Bengaluru is India’s Silicon Valley. It is home to three quarters of the country’s total IT workforce of 2.5 million, being one of the vital engines that run the economy. The city also prides itself of hundreds of successful startups, across sectors.
But before IT came to the city, and before startups took it over, it was the original Garden City of India known for wide roads, pleasant climate, and beautiful old buildings that the British and the Maharaja of Mysore gave it.
In a study commissioned by Samsung on Bengaluru some time ago, a third of the respondents felt the city’s heritage buildings and architecture, which is a mix of colonial and art deco buildings spread across the city, defined its character.
Then, a sizeable 77% of millennials and 63% of non-millennials said they would want to restore heritage buildings and see them being converted into public spaces for art, culture and other events around technology and startups to hone the dreams of its residents.
People of Bengaluru are passionate about their heritage, about their culture, which is why over the years, they have come together to protect heritage buildings that so define it. One such building that heritage lovers have helped protect is the 150-year-old iconic Balabrooie Guest House. There are many such instances of civil society movements to protect heritage.
“People in Bengaluru savour their heritage in a very passive way, not wearing it on their sleeve, but in their hearts,” says Harish Bijoor, who is as passionate about all things heritage in Bengaluru as he is about marketing, his main calling.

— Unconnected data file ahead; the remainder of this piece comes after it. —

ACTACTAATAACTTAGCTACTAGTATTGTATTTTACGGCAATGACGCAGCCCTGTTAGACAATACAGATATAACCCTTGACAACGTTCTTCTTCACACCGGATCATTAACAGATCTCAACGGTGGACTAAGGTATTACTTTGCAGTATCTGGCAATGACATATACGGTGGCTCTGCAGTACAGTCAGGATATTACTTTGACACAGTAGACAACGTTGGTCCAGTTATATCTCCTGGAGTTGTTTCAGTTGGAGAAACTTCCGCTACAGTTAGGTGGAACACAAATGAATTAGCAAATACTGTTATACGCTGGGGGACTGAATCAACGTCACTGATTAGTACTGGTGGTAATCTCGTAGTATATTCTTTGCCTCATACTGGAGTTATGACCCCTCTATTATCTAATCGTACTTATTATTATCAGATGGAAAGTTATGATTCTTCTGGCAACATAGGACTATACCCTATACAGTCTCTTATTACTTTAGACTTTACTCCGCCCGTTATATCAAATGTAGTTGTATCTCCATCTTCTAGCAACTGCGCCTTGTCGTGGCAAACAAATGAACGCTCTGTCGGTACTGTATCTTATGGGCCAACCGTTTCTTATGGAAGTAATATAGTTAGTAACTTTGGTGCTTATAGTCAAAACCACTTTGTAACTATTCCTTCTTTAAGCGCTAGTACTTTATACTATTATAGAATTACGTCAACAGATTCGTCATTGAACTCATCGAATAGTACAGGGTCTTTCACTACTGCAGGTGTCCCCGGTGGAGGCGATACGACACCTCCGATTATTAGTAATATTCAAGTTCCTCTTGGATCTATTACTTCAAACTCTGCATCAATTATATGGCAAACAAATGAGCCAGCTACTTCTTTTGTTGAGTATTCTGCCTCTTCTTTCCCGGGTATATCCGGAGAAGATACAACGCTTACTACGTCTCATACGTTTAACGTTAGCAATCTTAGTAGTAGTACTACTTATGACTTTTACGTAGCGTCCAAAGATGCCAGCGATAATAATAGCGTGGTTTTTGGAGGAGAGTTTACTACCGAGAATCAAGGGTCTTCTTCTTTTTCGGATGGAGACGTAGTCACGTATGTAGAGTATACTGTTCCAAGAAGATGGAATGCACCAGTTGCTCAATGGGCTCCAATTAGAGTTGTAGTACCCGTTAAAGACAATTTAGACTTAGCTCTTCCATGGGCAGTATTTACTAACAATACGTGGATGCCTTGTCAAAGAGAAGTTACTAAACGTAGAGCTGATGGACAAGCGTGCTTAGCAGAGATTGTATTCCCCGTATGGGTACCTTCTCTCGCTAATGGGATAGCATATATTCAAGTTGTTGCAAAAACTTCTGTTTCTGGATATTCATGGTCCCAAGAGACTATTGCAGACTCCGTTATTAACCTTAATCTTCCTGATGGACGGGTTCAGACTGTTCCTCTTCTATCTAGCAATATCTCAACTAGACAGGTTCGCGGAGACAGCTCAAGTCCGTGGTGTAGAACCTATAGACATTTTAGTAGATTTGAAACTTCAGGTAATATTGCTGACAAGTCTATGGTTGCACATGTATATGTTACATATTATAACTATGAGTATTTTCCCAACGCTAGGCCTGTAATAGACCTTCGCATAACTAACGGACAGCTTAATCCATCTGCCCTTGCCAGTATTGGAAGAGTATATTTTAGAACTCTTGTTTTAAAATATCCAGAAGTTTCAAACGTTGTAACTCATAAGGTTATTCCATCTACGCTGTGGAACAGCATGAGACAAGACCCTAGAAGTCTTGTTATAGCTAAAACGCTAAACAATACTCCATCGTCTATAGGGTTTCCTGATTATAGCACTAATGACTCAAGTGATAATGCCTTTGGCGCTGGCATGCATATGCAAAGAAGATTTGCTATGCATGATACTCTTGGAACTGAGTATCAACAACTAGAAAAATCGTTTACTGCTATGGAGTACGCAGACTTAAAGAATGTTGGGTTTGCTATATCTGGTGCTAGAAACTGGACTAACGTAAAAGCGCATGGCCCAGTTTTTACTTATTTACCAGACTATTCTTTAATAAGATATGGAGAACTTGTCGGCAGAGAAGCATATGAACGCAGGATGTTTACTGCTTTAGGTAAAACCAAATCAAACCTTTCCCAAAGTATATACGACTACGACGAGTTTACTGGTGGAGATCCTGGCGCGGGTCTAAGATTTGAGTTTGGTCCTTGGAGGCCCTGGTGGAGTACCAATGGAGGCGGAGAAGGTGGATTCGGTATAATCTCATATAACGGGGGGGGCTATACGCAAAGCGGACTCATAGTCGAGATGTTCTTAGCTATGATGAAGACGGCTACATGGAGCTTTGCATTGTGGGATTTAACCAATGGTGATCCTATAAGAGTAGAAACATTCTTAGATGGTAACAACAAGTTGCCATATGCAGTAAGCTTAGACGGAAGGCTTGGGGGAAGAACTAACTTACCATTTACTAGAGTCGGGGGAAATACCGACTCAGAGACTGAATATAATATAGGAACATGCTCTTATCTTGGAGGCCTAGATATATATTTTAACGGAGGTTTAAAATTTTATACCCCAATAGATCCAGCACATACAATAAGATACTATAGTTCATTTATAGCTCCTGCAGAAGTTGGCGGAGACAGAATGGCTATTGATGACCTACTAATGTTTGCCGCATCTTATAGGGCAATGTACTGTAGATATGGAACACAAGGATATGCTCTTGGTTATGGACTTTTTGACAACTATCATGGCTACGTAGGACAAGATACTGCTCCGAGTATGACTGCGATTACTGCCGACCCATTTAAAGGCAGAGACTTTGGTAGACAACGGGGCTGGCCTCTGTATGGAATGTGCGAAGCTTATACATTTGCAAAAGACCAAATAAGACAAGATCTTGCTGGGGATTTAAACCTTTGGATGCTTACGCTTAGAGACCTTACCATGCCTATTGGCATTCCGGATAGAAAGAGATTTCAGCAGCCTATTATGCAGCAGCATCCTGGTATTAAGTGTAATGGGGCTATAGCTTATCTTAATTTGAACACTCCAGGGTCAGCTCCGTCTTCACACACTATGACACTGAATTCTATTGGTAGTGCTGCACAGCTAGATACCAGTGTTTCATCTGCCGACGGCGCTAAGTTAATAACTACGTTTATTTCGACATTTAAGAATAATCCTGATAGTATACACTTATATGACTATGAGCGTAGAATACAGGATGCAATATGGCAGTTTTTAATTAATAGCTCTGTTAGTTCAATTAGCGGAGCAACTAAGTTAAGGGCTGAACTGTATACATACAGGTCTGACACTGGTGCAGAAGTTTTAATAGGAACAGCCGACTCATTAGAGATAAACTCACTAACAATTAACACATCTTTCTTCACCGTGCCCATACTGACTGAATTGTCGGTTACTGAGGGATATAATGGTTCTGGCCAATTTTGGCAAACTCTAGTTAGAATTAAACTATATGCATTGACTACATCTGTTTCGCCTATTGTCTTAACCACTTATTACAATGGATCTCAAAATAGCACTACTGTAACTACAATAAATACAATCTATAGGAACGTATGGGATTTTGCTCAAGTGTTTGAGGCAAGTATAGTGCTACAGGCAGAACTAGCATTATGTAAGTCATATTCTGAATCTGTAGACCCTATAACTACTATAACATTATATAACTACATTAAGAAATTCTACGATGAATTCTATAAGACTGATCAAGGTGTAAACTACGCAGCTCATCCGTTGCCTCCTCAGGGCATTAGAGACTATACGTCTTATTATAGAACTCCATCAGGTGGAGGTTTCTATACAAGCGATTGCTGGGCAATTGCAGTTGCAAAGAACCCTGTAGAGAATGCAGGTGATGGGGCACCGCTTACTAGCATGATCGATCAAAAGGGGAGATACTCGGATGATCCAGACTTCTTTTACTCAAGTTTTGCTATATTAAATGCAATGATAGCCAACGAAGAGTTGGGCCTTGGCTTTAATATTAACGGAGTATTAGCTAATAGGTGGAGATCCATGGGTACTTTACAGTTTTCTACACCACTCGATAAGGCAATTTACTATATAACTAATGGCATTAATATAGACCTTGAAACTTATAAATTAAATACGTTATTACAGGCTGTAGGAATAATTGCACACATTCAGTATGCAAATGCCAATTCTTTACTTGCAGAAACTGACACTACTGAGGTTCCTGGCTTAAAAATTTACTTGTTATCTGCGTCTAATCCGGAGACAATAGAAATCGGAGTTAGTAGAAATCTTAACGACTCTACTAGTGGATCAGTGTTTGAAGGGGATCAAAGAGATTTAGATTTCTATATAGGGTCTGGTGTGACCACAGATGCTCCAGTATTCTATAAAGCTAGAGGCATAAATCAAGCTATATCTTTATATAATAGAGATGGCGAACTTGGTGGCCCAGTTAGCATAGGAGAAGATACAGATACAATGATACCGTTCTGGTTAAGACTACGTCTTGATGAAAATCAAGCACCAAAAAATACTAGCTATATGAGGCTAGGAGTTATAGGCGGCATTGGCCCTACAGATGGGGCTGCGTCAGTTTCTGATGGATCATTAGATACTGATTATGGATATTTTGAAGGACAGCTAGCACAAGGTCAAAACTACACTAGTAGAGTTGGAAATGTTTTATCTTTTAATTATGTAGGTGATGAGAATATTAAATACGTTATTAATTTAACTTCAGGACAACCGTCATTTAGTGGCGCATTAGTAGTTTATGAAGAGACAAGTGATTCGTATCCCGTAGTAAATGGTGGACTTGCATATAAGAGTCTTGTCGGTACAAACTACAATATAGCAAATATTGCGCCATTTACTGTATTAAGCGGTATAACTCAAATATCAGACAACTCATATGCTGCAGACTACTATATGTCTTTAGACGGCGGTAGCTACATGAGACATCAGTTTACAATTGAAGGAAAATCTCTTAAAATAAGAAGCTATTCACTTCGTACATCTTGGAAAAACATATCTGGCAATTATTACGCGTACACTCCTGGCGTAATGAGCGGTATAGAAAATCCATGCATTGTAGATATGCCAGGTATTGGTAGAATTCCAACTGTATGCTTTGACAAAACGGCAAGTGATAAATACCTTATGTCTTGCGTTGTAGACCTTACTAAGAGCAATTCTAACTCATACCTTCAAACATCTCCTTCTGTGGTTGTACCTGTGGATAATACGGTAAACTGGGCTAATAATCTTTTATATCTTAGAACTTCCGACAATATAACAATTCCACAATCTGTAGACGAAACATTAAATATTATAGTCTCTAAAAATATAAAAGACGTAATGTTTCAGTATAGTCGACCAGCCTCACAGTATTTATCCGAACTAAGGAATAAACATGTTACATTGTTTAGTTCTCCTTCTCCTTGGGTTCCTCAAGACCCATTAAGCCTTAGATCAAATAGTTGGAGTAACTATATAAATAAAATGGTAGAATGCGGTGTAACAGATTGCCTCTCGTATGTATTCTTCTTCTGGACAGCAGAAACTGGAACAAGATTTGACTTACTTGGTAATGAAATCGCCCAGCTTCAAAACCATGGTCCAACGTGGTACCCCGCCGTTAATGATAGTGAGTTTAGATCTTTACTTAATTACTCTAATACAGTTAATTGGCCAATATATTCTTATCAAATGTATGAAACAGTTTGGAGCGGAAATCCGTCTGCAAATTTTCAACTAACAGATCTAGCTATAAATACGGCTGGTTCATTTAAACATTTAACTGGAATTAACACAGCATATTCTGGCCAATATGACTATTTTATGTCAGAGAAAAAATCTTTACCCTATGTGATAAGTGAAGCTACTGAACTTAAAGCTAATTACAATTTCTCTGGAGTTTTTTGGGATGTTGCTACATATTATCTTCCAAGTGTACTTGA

Mohandas Pai, chairman of Aarin Capital Partners, who led the IT revolution in the city, remembers his days as a student at St. Joseph’s College. He recalls bunking classes with friends and going for noon shows at Opera House on Brigade Road, which ran as a theatre those days.
Opera House is now Samsung Opera House, after Samsung India restored the British-era property over a period of two years and re-opened it as the World’s Largest Mobile Experience Centre. Today its façade continues to don its magnificent original look and feel while on the inside, a modern experiential space has been developed with extensive use of technology.
Samsung Opera House is slowly becoming a playground of ideas and art and culture, with events being organized around fitness, photography, gaming, music, movies, food, stand-up comedy, technology and startups at the sprawling plaza area outside the building.
The Samsung model is a great one to follow, says Bijoor. “Keep the exterior the way it was, and jazz up the interiors. I want to see more such old structures and markets being developed like Samsung Opera House,” he says.
“A city has to preserve its past, its culture, and heritage. Having classical architecture shows continuity in planning,” adds Pai.
Mohammed Ameen, who operates Samsung Opera House says when the building was reopened in 2018, he heard from many old-timers their recollections of Opera House in the olden days. “Many people came up to me and told me about the movie they had seen here. Someone said he had got his ‘date’ here. They love that it’s back in action, even if it is in a new avatar,” he says. “I am happy Samsung has created something for the GenNext of Bengaluru. I am looking forward to co-work with Millennials and GenZ in the days to come,” he adds.